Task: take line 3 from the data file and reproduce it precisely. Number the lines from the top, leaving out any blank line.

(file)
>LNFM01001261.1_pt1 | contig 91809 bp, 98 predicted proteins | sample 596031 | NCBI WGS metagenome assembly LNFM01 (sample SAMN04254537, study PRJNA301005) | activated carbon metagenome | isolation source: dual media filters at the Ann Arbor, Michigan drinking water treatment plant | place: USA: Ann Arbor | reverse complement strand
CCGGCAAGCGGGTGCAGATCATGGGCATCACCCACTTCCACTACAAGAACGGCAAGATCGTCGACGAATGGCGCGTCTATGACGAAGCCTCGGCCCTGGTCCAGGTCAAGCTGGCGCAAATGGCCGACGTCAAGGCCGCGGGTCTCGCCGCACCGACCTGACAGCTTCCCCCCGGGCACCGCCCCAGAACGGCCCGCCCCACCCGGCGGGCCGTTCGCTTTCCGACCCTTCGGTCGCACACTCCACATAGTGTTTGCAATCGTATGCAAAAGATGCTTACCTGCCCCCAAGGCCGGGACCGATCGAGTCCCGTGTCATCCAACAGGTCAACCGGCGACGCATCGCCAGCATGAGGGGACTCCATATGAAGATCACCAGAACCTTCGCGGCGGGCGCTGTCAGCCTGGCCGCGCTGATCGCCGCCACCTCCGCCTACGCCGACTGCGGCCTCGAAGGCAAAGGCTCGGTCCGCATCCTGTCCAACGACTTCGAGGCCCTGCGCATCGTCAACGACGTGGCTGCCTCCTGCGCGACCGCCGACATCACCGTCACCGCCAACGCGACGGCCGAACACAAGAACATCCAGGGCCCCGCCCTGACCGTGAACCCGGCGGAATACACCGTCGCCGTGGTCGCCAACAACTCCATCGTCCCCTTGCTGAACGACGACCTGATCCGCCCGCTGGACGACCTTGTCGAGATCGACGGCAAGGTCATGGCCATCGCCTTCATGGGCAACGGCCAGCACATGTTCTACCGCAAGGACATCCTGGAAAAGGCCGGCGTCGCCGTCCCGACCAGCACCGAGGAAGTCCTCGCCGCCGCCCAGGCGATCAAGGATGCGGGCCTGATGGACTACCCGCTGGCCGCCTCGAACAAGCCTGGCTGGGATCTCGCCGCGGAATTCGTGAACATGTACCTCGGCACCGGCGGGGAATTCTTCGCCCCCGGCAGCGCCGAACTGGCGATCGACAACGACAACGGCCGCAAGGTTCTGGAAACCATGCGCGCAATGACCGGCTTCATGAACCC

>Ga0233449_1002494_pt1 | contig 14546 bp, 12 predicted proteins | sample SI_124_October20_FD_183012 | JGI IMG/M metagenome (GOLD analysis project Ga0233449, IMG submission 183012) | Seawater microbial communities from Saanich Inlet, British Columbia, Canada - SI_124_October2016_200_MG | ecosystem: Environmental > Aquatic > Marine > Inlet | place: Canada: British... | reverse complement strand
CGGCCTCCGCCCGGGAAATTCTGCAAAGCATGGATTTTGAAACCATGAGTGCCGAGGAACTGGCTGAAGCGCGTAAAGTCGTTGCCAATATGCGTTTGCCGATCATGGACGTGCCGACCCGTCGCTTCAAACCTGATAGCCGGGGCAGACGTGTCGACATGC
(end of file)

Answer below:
>Ga0233449_1002494_pt1 | contig 14546 bp, 12 predicted proteins | sample SI_124_October20_FD_183012 | JGI IMG/M metagenome (GOLD analysis project Ga0233449, IMG submission 183012) | Seawater microbial communities from Saanich Inlet, British Columbia, Canada - SI_124_October2016_200_MG | ecosystem: Environmental > Aquatic > Marine > Inlet | place: Canada: British... | reverse complement strand